Tales of Ordinary Madness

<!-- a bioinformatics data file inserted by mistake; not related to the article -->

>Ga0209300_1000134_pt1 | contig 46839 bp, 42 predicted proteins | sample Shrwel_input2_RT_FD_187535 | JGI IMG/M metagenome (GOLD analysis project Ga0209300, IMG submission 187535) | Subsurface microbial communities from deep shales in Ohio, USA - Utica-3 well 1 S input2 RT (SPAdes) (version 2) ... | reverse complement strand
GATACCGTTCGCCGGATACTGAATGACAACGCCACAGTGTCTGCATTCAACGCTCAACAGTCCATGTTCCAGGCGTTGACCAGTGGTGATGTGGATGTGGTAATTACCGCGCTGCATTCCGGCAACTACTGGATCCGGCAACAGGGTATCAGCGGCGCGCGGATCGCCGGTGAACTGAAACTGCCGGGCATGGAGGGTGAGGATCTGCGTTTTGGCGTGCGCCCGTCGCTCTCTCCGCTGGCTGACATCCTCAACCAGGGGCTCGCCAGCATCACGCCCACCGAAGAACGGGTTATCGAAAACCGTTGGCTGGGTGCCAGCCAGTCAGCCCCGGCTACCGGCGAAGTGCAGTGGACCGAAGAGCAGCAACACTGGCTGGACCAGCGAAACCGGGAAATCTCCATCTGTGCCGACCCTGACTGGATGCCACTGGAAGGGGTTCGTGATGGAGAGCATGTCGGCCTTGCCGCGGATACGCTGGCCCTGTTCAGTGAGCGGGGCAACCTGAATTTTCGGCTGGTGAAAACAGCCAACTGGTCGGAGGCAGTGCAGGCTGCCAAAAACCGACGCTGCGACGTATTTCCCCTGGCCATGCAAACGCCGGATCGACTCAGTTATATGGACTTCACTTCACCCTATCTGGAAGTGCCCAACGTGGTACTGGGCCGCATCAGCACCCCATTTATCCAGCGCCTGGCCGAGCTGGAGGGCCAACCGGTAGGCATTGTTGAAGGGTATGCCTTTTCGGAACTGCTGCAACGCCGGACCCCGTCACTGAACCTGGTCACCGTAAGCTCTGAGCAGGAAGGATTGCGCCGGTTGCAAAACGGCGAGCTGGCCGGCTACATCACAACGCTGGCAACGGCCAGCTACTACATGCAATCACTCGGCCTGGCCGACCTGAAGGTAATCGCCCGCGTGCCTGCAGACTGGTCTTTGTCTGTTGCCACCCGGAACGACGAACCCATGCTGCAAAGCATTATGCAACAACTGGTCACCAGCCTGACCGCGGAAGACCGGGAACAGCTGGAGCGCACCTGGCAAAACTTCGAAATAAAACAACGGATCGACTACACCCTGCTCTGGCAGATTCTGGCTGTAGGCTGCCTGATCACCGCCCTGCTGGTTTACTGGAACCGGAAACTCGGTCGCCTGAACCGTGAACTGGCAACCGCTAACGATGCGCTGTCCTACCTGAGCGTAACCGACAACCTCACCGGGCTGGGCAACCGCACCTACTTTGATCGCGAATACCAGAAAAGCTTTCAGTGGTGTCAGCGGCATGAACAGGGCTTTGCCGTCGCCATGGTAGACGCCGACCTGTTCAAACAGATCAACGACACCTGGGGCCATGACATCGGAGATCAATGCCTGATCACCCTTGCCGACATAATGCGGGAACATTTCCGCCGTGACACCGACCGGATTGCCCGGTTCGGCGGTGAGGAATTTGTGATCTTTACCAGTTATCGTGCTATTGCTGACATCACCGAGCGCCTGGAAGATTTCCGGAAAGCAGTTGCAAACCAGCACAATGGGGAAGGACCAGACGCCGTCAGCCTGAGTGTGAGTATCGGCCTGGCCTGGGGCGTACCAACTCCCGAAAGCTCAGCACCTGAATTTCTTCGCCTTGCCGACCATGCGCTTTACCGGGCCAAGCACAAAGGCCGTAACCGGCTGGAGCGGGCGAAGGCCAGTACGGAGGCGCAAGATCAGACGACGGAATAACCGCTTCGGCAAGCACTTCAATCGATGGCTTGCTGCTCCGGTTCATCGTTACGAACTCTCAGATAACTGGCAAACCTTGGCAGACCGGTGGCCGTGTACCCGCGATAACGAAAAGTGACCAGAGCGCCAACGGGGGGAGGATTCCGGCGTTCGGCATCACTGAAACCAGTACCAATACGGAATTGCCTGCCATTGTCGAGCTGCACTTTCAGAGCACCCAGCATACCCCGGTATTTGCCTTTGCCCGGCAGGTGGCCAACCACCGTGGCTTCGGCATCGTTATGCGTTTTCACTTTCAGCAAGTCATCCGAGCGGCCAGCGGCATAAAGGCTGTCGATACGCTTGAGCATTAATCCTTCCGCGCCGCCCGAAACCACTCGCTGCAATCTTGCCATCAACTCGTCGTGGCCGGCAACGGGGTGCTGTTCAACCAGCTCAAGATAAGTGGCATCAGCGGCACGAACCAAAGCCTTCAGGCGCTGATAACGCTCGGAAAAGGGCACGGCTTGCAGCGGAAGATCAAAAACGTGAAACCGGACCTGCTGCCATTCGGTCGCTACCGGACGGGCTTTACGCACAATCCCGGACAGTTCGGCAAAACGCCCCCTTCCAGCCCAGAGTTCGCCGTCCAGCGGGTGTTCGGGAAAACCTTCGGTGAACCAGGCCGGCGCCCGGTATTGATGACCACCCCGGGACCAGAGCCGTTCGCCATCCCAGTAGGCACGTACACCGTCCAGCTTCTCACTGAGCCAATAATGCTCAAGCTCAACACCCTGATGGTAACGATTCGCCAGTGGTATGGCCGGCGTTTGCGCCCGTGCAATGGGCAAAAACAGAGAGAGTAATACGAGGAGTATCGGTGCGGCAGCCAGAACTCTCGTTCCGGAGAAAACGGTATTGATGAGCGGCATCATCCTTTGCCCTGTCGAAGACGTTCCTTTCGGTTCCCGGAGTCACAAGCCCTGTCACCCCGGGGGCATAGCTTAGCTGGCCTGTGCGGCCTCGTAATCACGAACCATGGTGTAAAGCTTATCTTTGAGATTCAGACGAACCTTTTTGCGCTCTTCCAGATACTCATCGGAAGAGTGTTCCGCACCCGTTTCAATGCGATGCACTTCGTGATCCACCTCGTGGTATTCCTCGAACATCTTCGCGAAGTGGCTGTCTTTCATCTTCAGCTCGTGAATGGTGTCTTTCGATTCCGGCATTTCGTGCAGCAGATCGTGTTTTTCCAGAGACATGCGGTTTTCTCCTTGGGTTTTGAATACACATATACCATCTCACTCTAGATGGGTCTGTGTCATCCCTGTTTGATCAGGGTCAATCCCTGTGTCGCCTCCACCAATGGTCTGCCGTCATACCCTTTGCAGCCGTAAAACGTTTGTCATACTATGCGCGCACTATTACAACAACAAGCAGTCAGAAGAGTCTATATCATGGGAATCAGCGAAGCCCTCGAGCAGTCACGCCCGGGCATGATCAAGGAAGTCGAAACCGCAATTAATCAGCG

To mark a decade of their live techno outfit, Exercise One release a new album by choosing 10 remixes for their 10 years of performing live and nine tracks on the album for nine years of releasing records. The close duo of Marco Freivogel and Ingo Gansera have spent the past decade recording and performing live as Exercise One, collaborating, remixing and running two independent labels all their own way. Already seasoned live performers when they met, Marco's early years were spent absorbed in goth culture and industrial music, while Ingo leads a double life as the drummer of a Berlin punk band. These influences fuel their old school Kreuzberg DIY vibe as well as injecting their brand of techno with a warmth and vibrancy that bursts from every exuberant record and infectious performance. Their energy mixed with an abundance of creativity has helped to seal their musical world view, that music production and performance should have a symbiotic relationship. Early on, Exercise One created their own label Lan Muzic, where they put out the first techno releases of Peter Van Hoesen and Philip Sherburne, as well as Donato Dozzy and Jacopo Carreras. Their debut album was released on Anja Schneider's Mobilee Records, with 12"s over the years on Dumb Unit, Cocoon, and Wagon Repair as well as remixes for a host of others too numerous to name. Most recently they have recorded almost exclusively for their former bootleg label Exone alongside collaborators like Mathew Jonson, Matilda, Mike Shannon, and Deadbeat. In the last two years, Exercise One completely overhauled their live PA, throwing out the computer and returning to the root of techno armed with an arsenal of blustering analog machines. It's a testament to their belief that music and techno should be alive, with their music always guided by the spirit and flow of improvisation, driven forward by the tension of their real-time onstage interaction and ability to go "off script" that makes their performances more exciting and dynamic than the norm. "Same Story" sets the scene for the album, with the duo's musicality illustrated in the sea of gauzy pads that unfurl over an increasingly skewed rhythm. After succumbing to a cacophony of resonant percussion, the focus is shifted to the floor, with the unyielding 4x4 thump and haunting motifs of "Verlooka" ushering in tracks that capture the vitality of the pair's much-lauded live act. "Gatium" finds them at their most arresting, exercising the kind of restraint that renders every spluttering synth-line utterly captivating before "Electric Glare" revs into action with a dank riff locking itself on top of a feverish bass line. After the cinematic "Stay" serves as a blissful palette cleanser, we're back on the pulse with the jacking sensibilities of "33 to Pay the Rent" and the abrasive thuds of "The Raven," perhaps their most stark work to date. Penultimate track "Outshine" masterfully reintroduces ethereal hints of melancholia over an undulating groove. Finally "Look at the Harlequins" serves as an album closer like none other, a perfect distillation of a sound that unfolds like a dystopian nightmare; but one that's sure to play a part in the most hedonistic moments of dancefloor abandon.